The following analysis uses information related to coronavirus deaths in long-term care facilities that was recently released by the New York State Department of Health.[i]

Findings

The admission of coronavirus-positive patients into New York nursing homes under March 25 guidance from the New York State Department of Health was associated with a statistically significant increase in resident deaths.

The data show that each new admission of a COVID-positive patient correlated with .09 additional deaths, with a margin of error (MOE) of plus or minus 0.05.

Further, admitting any number of new COVID-positive patients was associated with an average of 4.2 additional deaths per facility (MOE plus or minus 1.9).

The effect was more pronounced upstate—possibly because the pandemic was less severe in that region at the time, so that even a single exposure would have had a larger impact on the level of risk.

Among nursing homes outside of New York City and its suburbs, each positive admission was associated with 0.62 additional deaths (MOE plus or minus 0.17), and any number of positive admissions was associated with 9.33 additional deaths per facility (MOE plus or minus 2.6).

Also in the upstate region, facilities that admitted at least one positive patient during this period accounted for 82 percent of coronavirus deaths among nursing home residents, even though they had only 32 percent of the residents.

Statewide, the findings imply that COVID-positive new admissions between late March and early May, which numbered 6,327, were associated with several hundred and possibly more than 1,000 additional resident deaths.

This analysis—based on the limited data available—sheds new light on the Cuomo administration’s much-debated March 25 guidance memo, which instructed nursing homes not to refuse the admission of coronavirus-positive patients being discharged from hospitals.[ii] The policy—inspired by concern about overcrowding of hospitals at the height of New York’s spring wave—was effectively rescinded on May 10.[iii]

The data indicate that the March 25 memo was not the sole or primary cause of the heavy death toll in nursing homes, which stood at approximately 13,200 as of early this month.[iv] At the same time, the findings contradict a central conclusion of the Health Department’s July 6 report on coronavirus in nursing homes, which said, among other things: “Admission policies were not a significant factor in nursing home fatalities” and “The data do not show a consistent relationship between admissions and increased mortality.”[v]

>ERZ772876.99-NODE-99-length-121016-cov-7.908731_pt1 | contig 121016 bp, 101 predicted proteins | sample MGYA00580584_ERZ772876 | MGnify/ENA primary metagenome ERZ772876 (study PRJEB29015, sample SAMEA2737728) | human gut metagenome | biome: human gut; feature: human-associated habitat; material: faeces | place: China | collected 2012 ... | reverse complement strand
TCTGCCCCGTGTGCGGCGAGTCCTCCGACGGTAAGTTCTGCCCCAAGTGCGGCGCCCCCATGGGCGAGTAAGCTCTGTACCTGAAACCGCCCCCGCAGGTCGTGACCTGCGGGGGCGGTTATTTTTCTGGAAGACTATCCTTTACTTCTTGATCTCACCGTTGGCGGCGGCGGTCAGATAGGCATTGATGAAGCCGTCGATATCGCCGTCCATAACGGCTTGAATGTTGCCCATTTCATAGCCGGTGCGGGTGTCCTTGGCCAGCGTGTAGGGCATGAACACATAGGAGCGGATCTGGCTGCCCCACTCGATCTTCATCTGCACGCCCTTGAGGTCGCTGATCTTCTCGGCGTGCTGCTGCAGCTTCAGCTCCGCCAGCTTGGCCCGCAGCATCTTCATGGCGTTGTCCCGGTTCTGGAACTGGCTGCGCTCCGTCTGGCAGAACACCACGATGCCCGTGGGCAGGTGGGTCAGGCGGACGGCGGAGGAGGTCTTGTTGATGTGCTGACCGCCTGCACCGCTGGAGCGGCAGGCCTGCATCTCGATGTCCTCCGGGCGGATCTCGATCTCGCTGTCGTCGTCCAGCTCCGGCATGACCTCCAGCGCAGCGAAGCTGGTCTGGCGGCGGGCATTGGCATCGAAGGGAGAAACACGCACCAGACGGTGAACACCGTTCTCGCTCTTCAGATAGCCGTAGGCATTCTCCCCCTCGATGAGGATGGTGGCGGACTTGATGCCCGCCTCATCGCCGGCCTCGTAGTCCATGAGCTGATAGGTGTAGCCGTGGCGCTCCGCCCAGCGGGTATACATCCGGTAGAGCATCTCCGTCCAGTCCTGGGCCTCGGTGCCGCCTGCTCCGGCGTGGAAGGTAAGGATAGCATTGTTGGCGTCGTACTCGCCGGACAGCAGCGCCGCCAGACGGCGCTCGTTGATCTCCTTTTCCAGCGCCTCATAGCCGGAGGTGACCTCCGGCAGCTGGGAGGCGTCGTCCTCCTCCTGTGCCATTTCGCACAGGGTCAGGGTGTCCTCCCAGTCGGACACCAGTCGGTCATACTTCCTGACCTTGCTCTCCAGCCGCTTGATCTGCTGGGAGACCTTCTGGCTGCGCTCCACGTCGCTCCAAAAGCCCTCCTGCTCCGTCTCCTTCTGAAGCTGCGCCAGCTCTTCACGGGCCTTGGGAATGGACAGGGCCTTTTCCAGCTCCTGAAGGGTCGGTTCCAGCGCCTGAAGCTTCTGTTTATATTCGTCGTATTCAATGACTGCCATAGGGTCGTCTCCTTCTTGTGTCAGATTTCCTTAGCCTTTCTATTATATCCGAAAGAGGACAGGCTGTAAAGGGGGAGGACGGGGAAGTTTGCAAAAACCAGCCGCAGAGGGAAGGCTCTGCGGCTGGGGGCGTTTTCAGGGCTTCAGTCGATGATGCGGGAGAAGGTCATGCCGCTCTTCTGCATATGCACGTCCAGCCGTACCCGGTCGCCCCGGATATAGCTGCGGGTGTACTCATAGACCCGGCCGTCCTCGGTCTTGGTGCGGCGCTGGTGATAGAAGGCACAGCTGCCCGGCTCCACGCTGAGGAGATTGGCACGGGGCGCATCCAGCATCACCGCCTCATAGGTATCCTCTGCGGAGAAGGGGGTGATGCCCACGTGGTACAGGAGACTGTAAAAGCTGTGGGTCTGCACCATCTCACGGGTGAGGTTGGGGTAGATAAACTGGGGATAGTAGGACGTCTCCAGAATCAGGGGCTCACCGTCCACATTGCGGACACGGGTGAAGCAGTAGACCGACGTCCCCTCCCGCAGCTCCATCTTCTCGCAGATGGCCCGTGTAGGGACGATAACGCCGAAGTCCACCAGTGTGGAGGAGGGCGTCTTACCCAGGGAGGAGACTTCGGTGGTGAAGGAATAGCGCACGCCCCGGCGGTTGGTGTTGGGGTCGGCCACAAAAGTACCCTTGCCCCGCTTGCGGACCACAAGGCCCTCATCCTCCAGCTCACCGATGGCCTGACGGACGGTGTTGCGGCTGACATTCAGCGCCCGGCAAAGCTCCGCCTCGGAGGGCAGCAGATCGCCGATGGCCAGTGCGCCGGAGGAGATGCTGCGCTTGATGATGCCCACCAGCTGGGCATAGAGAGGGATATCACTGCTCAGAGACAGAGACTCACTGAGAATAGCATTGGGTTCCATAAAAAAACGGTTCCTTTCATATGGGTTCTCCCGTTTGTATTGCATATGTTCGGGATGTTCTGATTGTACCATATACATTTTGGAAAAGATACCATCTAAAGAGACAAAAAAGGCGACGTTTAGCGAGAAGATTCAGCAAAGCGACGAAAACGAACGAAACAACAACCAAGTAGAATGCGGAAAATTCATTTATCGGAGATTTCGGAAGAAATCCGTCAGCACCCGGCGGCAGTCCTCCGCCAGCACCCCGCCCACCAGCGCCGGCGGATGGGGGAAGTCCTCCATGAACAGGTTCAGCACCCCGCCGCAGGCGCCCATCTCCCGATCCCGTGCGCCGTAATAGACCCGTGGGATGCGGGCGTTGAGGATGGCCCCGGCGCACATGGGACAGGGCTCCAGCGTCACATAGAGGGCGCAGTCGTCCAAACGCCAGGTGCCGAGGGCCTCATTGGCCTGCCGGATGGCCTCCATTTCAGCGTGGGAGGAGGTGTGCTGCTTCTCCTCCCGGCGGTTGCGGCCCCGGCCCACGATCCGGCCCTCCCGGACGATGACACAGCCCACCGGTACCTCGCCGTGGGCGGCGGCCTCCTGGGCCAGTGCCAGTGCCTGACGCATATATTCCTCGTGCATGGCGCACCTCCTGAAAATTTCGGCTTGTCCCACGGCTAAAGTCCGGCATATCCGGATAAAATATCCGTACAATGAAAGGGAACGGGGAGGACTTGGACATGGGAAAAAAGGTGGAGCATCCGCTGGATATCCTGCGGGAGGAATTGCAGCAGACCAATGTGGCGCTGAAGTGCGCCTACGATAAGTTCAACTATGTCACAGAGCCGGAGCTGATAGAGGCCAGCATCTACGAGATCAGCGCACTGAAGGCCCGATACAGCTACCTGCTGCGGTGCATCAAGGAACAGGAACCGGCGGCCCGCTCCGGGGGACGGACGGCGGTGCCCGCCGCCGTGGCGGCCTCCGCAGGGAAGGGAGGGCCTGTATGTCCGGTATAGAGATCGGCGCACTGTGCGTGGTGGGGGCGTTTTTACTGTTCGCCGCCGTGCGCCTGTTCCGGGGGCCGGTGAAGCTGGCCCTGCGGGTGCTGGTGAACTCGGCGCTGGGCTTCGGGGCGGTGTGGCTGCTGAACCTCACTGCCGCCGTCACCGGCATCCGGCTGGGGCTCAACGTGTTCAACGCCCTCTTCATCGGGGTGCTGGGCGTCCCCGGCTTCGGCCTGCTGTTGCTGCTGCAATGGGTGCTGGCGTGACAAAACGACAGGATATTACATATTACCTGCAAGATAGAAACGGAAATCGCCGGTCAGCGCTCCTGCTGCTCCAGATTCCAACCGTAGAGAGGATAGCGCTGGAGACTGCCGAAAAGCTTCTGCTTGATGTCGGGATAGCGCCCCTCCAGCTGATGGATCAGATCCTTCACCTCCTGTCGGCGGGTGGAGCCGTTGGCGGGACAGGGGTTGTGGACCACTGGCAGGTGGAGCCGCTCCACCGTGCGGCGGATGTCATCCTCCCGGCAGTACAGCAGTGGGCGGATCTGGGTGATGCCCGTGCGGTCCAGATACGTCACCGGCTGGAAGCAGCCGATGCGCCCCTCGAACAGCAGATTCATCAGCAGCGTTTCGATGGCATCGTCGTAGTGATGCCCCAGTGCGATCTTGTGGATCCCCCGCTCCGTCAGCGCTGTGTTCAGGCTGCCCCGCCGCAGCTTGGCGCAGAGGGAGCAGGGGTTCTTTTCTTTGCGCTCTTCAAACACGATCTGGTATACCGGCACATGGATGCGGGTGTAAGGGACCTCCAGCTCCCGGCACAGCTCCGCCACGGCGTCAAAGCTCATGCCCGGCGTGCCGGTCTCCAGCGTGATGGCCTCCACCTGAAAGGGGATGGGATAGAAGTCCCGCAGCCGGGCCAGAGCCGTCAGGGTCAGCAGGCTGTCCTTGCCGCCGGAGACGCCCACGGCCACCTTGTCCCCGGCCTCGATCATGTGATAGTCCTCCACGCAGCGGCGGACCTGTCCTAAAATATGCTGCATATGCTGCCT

Data & Methodology

This analysis was based on three sources of information:

  • A newly released and more complete database of coronavirus deaths in New York’s long-term care facilities by date and location, released by the Health Department under a Feb. 3 court order, which enforced compliance with a Freedom of Information request filed by the Empire Center in August.[vi]
  • A newly released and more complete database of coronavirus-positive admissions to nursing homes between March 25 and May 8, recently released by the Health Department under a Freedom of Information request by the Associated Press.[vii] (A copy of this data set was obtained by the New York Post, which shared it with the Empire Center.)
  • Nursing home census figures routinely posted by the Health Department on a weekly basis.[viii]

This analysis focused on two key variables: the number of newly admitted COVID-positive patients to each nursing home between March 25 and May 8, which totaled 6,327; and the number of residents in each facility who died between April 12 and June 4, which totaled 5,780.[ix]

The shift in dates reflects the typical delay between exposure to the virus and death, which the Health Department has said ranges from 18 to 25 days.[x] The assumption was that deaths occurring before April 12 or after June 4 were less likely to be related to the admission of positive patients under the March 25 policy.

The admissions figures exclude 2,279 patients who were readmitted to nursing homes where they were already residents. Because such patients were not new to those facilities, they were seen as less likely to be the original cause of an outbreak.